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Home Archive for category "Liquidity"
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U.S. Basel III Liquidity Coverage Ratio (LCR) Final Rule: Visual Memorandum

The U.S. banking agencies have issued a final rule to implement the Basel III liquidity coverage ratio (LCR) in the United States. The LCR requires large banking organizations to maintain a minimum amount of liquid assets to withstand a 30-day standardized stress scenario. The U.S. LCR final rule is more stringent than the Basel Committee’s LCR framework in several significant respects. In addition, the final rule makes a number of key changes to the proposed rule.

Davis Polk’s visual memorandum uses diagrams, flowcharts, timelines, examples and comparison tables to illustrate key aspects of the U.S.…  Read More

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Blackline of U.S. Liquidity Coverage Ratio Final Rule

Today, the U.S. banking agencies issued a final rule to implement the Basel III liquidity coverage ratio (LCR). We have prepared a blackline that compares the text of the final rule against the proposed rule that was issued in 2013.

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Basel Committee Chair Discusses Liquidity Risk Management

The Chairman of the Basel Committee, Stefan Ingves, delivered a speech entitled Liquidity risk management – the LCR and beyond. In addition to discussing the Basel III liquidity coverage ratio (LCR) and net stable funding ratio (NSFR), Chairman Ingves reminded banks that “the LCR and NSFR are not meant to be the first line of defence against banks’ liquidity problems.” He observed that “the LCR and NSFR are relatively simple quantitative measures that cannot hope to fully capture the many nuances of liquidity risk that a bank may face” and that “[b]anks must develop a range of quantitative and qualitative controls for themselves to ensure that they are prepared for the volatility in their cash flows that is inherent in the complexity of banks’ business models.” In this context, Chairman Ingves discussed the Basel Committee’s Principles for sound liquidity risk management and supervision and concluded by stating that:

“The first line of defence against the impact of future liquidity shocks on the banking system is stronger risk management by banks themselves. Read More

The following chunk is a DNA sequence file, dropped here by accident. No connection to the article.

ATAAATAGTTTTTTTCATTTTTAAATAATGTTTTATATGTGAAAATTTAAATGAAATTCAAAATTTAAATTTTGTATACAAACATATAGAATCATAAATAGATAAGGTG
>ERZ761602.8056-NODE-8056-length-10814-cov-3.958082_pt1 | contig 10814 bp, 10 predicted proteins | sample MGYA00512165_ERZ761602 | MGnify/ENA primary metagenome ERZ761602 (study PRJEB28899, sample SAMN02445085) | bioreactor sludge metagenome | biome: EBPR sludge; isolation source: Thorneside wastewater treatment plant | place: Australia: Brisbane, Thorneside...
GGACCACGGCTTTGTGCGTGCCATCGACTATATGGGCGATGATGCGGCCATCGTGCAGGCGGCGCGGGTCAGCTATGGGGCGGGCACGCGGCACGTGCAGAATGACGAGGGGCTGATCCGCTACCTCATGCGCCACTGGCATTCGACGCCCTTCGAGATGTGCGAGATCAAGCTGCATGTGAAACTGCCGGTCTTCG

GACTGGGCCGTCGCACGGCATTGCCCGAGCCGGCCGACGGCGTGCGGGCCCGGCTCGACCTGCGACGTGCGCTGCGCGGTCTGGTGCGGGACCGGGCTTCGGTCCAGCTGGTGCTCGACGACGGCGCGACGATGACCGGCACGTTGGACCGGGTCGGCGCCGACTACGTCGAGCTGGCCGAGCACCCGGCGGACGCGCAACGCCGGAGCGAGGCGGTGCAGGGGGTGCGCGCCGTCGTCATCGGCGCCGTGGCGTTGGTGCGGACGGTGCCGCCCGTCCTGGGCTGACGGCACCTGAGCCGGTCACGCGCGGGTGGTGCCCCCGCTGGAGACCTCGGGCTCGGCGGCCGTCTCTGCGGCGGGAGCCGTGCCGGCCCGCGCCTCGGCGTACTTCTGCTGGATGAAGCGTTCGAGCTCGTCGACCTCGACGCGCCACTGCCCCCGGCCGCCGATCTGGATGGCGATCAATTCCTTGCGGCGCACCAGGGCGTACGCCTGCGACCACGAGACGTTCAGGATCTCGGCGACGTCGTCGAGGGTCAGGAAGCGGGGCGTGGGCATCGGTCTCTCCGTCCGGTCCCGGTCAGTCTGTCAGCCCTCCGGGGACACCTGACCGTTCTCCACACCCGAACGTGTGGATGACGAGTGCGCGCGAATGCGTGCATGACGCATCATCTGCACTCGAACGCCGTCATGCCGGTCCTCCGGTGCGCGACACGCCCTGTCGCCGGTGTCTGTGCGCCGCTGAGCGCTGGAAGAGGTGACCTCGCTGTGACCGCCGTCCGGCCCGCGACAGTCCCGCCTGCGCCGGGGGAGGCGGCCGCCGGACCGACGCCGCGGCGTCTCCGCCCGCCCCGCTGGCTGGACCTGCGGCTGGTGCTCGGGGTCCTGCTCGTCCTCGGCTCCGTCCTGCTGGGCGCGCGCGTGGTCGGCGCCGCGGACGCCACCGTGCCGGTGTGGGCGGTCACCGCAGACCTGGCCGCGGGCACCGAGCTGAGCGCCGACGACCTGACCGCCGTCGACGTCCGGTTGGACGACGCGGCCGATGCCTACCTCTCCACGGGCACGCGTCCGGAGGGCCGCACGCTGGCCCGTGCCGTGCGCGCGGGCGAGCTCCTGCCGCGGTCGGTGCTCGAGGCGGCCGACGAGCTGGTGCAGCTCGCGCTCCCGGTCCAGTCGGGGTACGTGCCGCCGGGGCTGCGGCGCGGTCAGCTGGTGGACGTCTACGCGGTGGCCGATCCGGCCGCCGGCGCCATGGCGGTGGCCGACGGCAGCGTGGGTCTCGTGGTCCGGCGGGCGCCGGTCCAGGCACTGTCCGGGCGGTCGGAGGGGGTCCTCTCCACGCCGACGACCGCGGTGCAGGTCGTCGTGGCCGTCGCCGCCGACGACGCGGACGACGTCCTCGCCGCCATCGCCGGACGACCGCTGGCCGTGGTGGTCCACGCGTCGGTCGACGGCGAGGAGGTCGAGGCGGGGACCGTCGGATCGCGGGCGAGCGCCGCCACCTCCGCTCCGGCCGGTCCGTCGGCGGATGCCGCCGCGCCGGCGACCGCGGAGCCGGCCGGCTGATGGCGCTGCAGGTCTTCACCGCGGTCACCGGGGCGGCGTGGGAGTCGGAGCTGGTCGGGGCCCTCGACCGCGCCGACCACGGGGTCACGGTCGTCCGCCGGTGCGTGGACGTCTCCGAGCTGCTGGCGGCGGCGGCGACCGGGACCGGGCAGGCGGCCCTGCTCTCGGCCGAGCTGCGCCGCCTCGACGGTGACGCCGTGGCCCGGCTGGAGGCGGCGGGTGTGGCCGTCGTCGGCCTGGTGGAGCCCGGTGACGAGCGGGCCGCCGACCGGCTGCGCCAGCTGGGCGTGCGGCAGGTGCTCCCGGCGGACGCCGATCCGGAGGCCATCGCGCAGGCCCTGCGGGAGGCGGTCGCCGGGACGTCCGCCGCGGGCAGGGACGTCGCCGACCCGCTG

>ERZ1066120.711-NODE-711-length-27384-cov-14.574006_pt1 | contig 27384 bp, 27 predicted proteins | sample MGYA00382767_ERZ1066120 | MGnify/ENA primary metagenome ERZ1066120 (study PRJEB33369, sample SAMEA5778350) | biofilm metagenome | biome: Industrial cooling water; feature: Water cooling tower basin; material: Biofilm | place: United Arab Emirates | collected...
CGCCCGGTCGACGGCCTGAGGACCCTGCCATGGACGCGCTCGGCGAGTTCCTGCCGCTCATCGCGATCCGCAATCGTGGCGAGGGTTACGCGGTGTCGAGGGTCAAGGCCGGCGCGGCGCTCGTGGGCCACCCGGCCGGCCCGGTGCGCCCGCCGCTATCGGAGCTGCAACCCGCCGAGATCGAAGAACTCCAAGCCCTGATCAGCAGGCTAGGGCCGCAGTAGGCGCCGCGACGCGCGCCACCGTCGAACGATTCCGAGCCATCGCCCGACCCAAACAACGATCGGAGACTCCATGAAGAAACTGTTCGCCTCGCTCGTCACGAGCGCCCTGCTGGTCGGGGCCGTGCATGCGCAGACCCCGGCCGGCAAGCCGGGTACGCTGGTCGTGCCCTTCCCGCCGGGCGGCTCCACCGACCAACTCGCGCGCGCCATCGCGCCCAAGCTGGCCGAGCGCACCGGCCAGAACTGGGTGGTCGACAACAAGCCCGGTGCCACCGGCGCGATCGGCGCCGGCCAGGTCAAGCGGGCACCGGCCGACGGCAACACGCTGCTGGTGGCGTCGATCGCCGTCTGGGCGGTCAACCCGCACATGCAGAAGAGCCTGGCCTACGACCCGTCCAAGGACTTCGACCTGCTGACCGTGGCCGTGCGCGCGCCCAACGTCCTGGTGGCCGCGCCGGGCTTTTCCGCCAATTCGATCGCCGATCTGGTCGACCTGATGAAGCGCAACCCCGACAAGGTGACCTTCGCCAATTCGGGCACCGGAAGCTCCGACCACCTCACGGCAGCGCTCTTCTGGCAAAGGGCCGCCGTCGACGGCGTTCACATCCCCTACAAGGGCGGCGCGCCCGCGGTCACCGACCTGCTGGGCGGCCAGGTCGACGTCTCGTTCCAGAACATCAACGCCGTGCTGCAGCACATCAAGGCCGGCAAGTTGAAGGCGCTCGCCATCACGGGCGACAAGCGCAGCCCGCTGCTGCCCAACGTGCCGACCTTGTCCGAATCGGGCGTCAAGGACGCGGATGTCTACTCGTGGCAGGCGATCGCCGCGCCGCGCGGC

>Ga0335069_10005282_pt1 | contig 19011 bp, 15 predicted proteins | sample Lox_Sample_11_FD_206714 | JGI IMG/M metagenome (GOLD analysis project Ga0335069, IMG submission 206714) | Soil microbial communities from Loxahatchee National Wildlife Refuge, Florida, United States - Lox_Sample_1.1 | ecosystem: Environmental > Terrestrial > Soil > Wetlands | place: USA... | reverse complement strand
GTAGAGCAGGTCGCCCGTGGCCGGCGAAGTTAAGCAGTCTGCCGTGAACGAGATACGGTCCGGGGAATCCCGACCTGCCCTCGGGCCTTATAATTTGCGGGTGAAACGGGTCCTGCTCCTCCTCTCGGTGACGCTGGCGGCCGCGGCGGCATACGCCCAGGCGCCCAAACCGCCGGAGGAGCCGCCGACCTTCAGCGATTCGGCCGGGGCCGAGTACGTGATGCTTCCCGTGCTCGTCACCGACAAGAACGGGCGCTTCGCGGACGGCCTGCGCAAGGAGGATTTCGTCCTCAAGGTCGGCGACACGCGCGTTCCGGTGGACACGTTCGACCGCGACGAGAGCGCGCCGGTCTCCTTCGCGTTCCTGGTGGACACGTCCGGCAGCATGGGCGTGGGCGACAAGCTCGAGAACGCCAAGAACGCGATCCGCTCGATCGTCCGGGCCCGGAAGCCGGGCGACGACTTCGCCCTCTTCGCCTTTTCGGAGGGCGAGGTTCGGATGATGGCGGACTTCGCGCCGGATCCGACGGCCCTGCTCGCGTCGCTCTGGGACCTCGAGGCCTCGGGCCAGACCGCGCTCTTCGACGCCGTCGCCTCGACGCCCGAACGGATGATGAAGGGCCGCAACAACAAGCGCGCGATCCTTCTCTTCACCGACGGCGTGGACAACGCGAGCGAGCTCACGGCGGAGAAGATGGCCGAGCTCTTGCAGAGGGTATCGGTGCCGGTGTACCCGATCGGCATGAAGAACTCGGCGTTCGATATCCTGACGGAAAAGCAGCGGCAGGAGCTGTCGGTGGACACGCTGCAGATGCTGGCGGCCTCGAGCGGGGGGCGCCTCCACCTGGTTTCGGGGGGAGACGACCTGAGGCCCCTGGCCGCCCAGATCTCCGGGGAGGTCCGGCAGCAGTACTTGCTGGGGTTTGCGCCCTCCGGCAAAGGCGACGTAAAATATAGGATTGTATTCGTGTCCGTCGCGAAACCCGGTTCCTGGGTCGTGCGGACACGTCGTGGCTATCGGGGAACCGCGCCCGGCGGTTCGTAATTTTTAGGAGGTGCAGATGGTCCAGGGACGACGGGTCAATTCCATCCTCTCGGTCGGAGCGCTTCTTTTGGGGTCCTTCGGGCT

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Overview of Basel Framework Implementation Progress (as of Q1 2014)

The Basel Committee has published the following table on the implementation progress of the Basel capital and liquidity framework for each member jurisdiction as of Q1 2014.  The Basel Committee has published implementation progress reports on a semi-annual basis since October 2011.

In addition, the Basel Committee report contains a schedule of future Regulatory Consistency Assessment Programme (RCAP) assessments.  Through RCAP, the Basel Committee monitors the adoption of regulations by its members, assesses their consistency with the Basel  framework and analyzes the quality of intended regulatory outcomes.…  Read More

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U.S. Intermediate Holding Company: Structuring and Regulatory Considerations for Foreign Banks – Visual Memorandum

Establishing a top-tier U.S. intermediate holding company (IHC) that complies with Dodd-Frank enhanced prudential standards involves complex structuring, regulatory, capital, liquidity, tax and corporate governance considerations as well as significant business, legal and operational analysis. We have prepared a visual memorandum (available here) that uses flowcharts, diagrams, comparison tables and timelines to explore key structuring and regulatory considerations for foreign banks that are required to establish an IHC.

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Dodd-Frank Enhanced Prudential Standards for Foreign Banks with Limited U.S. Footprints: Visual Memorandum

The Federal Reserve’s Dodd-Frank enhanced prudential standards (EPS) final rule adopts a tiered approach for applying EPS to foreign banks. Under the tiered approach, the most burdensome requirements will only apply to foreign banks with large U.S. operations, whereas fewer requirements will apply to foreign banks with limited U.S. footprints. We have prepared a visual memorandum focusing on the requirements that will apply to foreign banks with limited U.S. footprints, including the U.S. risk committee, internal liquidity stress testing, home country capital certification and home country capital stress testing requirements.…  Read More

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